Other players in this section include the swashbuckling 20-year-old Denis Shapovalov of Canada, the mercurial pair of Fognini and Nick Kyrgios, and Roberto Bautista-Agut.
Semifinalist pick: Novak Djokovic
Thiem, the World No. 4, is the highest seed in this quarter. A runner-up last year (l. Nadal), the 25-year-old has been among the three best clay court players in the last three years but has not had much silverware to show for his efforts. The Austrian commences his campaign against USA’s Tommy Paul and could face Sascha Bublik and Kyle Edmund respectively in the second and third rounds. A mouth-watering last-16 clash with either Gaël Monfils (Thiem leads 4–0) or Fernando Verdasco (Verdasco leads 4–0) is a possibility which would, quite literally, be a near-perfect appetiser ahead of another big-hitting showdown, potentially against the Tower of Tandil—Juan Martín del Potro (del Potro leads 4–0), the World No. 9.
Del Potro, meanwhile, has his hands full right from the get-go as he faces 23-year-old Nicolas Jarry, the 6’5” Chilean. The prodigiously talented 18-year-old Félix Auger-Aliassime of Canada could provide the Argentine a sterner test should they meet in the last 32. Lucas Pouille, the second-highest ranked Frenchman (behind Monfils), and the towering Karen Khachanov are some of the other powerful shot-makers in this loaded quarter.
Semifinalist pick: Dominic Thiem
Whatever may be at stake for the two best players as they enter this tournament, no one will argue about the status of the current World No. 3: the biggest crowd-puller there is in tennis today. Federer, who famously got the monkey off his back when he triumphed on Court Philippe Chatrier a decade ago, makes his return to the French Open for the first time since the 2015 edition when he lost to compatriot and eventual champion Stan Wawrinka. Federer’s return to active clay court competition this year, while not forgettable, had its share of highs and lows. The 37-year-old played at a high level—despite squandering match points in a defeat in Madrid (l. Thiem) and an eventual walkover in Rome (to Tsitsipas)—and enters the second major with a 22–3 record for the year (including titles in Miami and Dubai besides a runner-up showing in Indian Wells).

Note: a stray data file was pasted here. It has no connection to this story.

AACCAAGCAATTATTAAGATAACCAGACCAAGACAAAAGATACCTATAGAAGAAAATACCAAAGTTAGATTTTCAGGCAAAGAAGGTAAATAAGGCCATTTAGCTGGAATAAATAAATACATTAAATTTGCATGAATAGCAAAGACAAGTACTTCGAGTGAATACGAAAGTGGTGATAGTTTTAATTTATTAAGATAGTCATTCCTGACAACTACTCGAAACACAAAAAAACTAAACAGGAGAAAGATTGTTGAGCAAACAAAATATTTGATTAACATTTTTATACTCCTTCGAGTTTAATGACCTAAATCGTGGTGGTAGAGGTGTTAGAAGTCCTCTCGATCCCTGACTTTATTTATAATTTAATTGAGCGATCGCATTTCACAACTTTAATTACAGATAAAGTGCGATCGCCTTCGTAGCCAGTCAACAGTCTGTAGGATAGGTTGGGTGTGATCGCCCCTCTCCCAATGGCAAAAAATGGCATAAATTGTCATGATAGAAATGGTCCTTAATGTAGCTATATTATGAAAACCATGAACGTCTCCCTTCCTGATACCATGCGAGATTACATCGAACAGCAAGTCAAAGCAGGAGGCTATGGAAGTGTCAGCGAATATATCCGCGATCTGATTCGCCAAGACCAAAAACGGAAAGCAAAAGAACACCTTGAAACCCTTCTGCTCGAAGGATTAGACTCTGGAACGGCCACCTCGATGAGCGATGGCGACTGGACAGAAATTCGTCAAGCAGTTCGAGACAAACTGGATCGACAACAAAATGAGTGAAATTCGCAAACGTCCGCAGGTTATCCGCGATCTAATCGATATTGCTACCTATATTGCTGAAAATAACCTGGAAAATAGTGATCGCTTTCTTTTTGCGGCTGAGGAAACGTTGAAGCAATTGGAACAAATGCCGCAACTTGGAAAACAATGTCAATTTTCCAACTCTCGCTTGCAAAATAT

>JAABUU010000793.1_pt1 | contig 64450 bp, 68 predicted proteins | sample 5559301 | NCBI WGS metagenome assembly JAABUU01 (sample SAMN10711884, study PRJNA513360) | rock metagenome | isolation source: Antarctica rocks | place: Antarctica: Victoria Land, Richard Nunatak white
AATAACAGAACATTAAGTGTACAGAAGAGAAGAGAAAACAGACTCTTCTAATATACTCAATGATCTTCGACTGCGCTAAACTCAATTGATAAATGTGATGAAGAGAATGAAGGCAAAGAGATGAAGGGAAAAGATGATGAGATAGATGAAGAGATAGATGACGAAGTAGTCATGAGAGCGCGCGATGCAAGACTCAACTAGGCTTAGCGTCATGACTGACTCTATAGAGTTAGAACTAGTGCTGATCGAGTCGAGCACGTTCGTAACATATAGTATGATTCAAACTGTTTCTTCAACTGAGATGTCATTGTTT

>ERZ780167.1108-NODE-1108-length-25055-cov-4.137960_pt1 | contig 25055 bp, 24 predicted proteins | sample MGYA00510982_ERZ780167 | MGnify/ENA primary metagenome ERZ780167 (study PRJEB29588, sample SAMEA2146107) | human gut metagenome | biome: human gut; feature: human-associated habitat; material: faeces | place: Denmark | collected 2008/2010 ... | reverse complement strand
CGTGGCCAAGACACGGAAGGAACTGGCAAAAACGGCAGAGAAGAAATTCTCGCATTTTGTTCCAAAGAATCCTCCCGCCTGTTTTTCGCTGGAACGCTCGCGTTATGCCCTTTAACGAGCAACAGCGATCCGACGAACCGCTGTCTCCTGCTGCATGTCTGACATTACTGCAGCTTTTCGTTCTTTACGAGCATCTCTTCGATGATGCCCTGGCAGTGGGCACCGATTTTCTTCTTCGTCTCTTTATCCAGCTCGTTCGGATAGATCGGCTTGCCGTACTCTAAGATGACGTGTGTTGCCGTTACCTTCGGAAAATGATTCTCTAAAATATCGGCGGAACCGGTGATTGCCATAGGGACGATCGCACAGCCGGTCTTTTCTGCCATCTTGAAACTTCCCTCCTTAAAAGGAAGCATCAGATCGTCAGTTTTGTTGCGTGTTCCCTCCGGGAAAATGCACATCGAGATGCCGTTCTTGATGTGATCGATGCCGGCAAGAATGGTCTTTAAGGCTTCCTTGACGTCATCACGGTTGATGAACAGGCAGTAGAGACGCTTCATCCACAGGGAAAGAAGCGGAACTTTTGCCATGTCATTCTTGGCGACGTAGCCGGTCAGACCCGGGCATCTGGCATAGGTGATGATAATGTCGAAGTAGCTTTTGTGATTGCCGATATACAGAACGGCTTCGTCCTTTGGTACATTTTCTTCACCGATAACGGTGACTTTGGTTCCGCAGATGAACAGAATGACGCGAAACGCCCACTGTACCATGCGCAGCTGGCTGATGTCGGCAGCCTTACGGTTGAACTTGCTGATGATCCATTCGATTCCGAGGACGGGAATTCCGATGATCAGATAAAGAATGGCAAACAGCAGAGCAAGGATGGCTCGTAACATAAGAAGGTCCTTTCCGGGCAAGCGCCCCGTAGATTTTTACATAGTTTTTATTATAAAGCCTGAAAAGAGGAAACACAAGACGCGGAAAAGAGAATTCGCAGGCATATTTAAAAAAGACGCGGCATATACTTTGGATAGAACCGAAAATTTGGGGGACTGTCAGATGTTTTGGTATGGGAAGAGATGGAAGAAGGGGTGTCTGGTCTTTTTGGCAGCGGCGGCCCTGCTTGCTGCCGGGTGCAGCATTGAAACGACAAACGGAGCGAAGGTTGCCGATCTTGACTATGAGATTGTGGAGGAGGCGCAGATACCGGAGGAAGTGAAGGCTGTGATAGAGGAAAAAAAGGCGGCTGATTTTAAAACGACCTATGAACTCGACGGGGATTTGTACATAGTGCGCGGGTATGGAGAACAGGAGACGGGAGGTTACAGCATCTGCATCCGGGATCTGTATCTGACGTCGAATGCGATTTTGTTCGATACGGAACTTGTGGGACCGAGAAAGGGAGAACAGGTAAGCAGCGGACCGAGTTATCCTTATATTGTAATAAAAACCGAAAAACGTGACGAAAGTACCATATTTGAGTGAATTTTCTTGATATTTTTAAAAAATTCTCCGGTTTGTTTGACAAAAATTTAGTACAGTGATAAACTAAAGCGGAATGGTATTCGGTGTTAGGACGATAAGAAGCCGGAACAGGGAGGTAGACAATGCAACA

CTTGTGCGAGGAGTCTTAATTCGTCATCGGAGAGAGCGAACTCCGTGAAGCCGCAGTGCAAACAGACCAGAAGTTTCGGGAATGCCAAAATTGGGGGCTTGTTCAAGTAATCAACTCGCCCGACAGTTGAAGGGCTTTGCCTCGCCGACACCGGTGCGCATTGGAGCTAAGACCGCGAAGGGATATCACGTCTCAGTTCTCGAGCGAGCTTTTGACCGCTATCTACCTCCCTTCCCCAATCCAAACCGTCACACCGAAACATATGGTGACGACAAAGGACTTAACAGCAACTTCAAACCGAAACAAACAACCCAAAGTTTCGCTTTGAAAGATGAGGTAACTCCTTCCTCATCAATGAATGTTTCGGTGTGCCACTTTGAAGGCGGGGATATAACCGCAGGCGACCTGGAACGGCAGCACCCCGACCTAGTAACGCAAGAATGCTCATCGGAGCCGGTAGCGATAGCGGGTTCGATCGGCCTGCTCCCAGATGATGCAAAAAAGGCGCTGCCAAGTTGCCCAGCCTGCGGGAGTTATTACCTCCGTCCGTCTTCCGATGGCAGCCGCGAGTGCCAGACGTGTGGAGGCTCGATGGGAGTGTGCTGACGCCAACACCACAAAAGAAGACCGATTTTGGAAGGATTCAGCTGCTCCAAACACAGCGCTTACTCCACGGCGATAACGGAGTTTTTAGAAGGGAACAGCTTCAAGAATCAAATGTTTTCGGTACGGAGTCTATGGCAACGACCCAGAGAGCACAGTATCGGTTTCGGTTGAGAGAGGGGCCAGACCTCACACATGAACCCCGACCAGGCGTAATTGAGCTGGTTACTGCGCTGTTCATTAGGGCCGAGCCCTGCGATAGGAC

Italians lurk in the third seed’s path. First up for Federer is Lorenzo Sonego while Matteo Berrettini and Marco Cecchinato could, respectively, be potential third and fourth round adversaries. Tunisia’s Malek Jaziri is a probable second round opponent (Federer leads 2–0). The promising Tsitsipas could lie in wait in the quarterfinals.
Other prominent names in this section include Wawrinka, Diego Schwartzman and Marin Cilic besides youngsters Casper Ruud and Frances Tiafoe.
[Quick trivia: Currently, Cecchinato is the last player to have beaten Djokovic in a major]
Semifinalist pick: Stefanos Tsitsipas
Nadal, the most decorated clay-court player of all time, headlines the final quarter and couldn’t have asked for a better start to his title defense. The Spaniard will open against qualifiers in the first two rounds before a possible last 32 clash against David Goffin (Nadal leads 3–1). Georgia’s Nikoloz Basilashvili is a projected fourth round adversary (Nadal leads 3–0) while Nishikori could pose the second seed’s earliest challenge in the quarterfinal (Nadal leads 10–2).
Medvedev, Alex de Minaur and Laslo Djere are some of the promising youngsters in this part of the draw.
Semifinalist pick: Rafael Nadal
Semifinal 1: Djokovic d. Thiem
Semifinal 2: Nadal d. Tsitsipas
Final verdict: Nadal d. Djokovic
Unique Model Academy win big in their Subroto Cup opener
New Delhi: Defending Champions Unique Model Academy, Manipur, defeated Ashokenagar Boys Secondary School (H.S.), West Bengal, 4-0 in the Subroto Cup football tournament here on Wednesday.
S Annaroy scored a brace with goals in the 37th and 44th minutes to help his team win the Pool D match.
In another match of the pool, Our Lady Mount Carmel High School, Goa won 2-0 against Air Force School. Our Lady Mount Carmel School scored via Reniel D’ Mello in the 4th Min and Sanford in the 18th minute.
In Pool E, KV Maithon Dam, Ranchi won with the help of goals from Rohit in the 9th min; Aniuet in the 23rd and a brace from Abhilin Kumar in the 36th & 38th min. The score line stood at 4-0 at the end of full-time against Dr YSR Sports School, Andhra Pradesh.
In the second encounter of the pool, it was goals galore as Saidan Secondary School, Mizoram thrashed Tripura Sports School 8-0. Hunmawia scored four goals at the 11th, 18th, 34th & 49th min, F Lalth and B. Romalawma scored a brace each with goals at the 7th & 5th min and 45th & 47th min respectively. Jeremia also chipped in with a goal at the 41st min.